Keep It Simple Apps For Organization
What’s Appening? Keep It Simple Apps For Organization
The New Year brings with it a fresh start and mantras about getting organized, de-cluttering and resolving to be more efficient. While these are helpful suggestions, with all we have to do as parents and caregivers, the messaging can feel like an added pressure. We know all too well that keeping up with children’s school schedules, therapy and medical appointments can be daunting tasks–on a good day, and seemingly impossible on a not so good day.
Sometimes integrating a simple tool into your routine can have a big payoff on efficiency and more peace of mind. Take Google Calendar, for instance. It is a free Internet and mobile app calendar, which is an effective way to track your events and share your calendar with others. A helpful mobile tool for managing life’s events, the Google calendar interface is simple and powerful.
The recommended apps below can help both caregiver and child to manage schedules, break down tasks into manageable chunks and offer visual supports that benefit the whole family.
Wunderlist: To-Do List & Tasks
Wunderlist is a handy task manager with a fun and simple interface. This app is great for work, home and play. Users will accomplish more during the day by using Wunderlist to organize tasks, create lists, set goals, save notes, share lists and more. Load Wunderlist on all your devices and sync data across all of your devices. Never lose or forget a task with Wunderlist’s due dates, reminders and notifications. And, if all that is not enough, email your tasks or print them and post them nearby. With its sleek, hip interface, Wunderlist is popular among teens and college students. Wunderlist is a helpful app for users with ADHD, learning disabilities, dementia or anyone who needs support to stay organized.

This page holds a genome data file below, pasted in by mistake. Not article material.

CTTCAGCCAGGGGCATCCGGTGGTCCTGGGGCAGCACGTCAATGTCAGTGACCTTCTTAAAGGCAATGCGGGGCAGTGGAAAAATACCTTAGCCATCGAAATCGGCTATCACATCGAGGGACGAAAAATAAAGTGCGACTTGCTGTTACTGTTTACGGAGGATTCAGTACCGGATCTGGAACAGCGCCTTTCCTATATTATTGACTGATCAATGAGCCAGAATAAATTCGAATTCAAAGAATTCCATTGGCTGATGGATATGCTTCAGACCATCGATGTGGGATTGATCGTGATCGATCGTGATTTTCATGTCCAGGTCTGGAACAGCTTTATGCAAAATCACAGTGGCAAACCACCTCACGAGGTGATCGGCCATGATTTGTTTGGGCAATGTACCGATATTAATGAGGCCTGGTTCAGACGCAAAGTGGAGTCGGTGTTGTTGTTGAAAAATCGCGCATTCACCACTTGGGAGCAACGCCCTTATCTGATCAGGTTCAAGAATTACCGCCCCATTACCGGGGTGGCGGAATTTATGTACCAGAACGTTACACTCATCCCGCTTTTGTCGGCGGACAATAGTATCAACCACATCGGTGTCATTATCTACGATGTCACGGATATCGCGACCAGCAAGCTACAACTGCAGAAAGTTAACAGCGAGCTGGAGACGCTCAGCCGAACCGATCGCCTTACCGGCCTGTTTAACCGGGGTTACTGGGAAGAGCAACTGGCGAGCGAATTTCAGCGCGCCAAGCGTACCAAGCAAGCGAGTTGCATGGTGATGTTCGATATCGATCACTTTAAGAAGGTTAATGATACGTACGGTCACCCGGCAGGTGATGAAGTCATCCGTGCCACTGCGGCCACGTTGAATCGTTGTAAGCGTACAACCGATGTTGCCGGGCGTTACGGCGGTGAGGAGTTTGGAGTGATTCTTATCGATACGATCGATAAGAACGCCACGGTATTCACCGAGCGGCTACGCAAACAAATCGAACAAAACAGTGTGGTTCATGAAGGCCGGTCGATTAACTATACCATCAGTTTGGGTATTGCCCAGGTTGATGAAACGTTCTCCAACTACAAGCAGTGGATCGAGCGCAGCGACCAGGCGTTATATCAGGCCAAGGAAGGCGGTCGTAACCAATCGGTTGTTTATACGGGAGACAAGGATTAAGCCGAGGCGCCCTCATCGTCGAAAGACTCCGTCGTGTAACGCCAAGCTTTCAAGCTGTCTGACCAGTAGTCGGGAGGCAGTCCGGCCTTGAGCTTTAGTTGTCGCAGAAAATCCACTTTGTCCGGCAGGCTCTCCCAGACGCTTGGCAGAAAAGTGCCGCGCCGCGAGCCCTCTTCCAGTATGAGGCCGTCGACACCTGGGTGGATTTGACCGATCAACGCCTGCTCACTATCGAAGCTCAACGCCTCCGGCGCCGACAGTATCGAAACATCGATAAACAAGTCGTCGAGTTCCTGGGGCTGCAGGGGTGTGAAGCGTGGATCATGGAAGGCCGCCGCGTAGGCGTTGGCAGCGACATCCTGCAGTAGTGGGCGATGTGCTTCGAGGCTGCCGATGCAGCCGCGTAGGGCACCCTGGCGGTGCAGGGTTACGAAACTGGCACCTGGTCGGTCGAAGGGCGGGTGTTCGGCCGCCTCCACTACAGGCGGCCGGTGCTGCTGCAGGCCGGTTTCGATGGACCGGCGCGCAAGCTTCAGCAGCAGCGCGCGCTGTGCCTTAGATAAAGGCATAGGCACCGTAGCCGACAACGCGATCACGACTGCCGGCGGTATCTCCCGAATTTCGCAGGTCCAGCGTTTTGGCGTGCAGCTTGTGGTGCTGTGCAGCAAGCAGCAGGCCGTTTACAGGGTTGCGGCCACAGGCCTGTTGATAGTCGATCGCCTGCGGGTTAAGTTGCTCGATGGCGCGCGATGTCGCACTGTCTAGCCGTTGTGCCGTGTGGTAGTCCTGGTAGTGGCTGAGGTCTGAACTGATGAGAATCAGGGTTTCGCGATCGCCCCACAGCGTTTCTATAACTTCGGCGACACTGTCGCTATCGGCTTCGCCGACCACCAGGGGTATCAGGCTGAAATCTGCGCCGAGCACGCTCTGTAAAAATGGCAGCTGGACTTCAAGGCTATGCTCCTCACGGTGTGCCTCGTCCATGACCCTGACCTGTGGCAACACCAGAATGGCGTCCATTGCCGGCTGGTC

30/30 is a task management app that can best be described as simple, attractive and very useful for individuals who struggle with time management or ADHD. The app is built around the ’30/30 work cycle’ concept, which advocates a balanced approach to performance. 30/30 refers to alternating between work and rest in 30-minute increments. The 30/30 method is based on the theory that productivity and creativity increase when one is intensely focused on a project for short amounts of time and in small chunks. In addition to functioning as a “reward,” the break allows the student’s mind to refresh.Price: Free
TouchiLearn Life Skills: Autism Visual Schedule, Reward Chart, Behavior, Training
iTouchiLearn Life Skills Autism does a wonderful job of consolidating visual schedules, reward charts, and schedule related social stories all in one app! The app is a wonderful tool to introduce the idea of independence and reinforce life skills with young children. It offers a nice number of features without being too overwhelming. Initial set up will need to be done by caregivers. All in all iTouchiLearn is a great app for parents and teachers who have younger children, as we can foresee older children outgrowing the childish animations and pictures, so it is not a “forever” app. However, it is wonderfully colorful and engaging for those who are between kindergarten and fourth grade.Price: $4.99Available for: iOSRead BridgingApps Full Review
If you are interested in searching for more apps, creating your own list of apps and sharing them, please go to BridgingApps.org. BridgingApps, a program of Easter Seals Greater Houston, is a community of parents, therapists, doctors, and teachers who share information about using mobile devices (iPad, iPhone, and Android) with people who have special needs.
Cristen Reat is co-founder of BridgingApps and a mother who found success when using a mobile device with her children who have special needs. Amy Barry is the Content Manager and Editor at BridgingApps.
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This post originally appeared on our January/February 2015 Magazine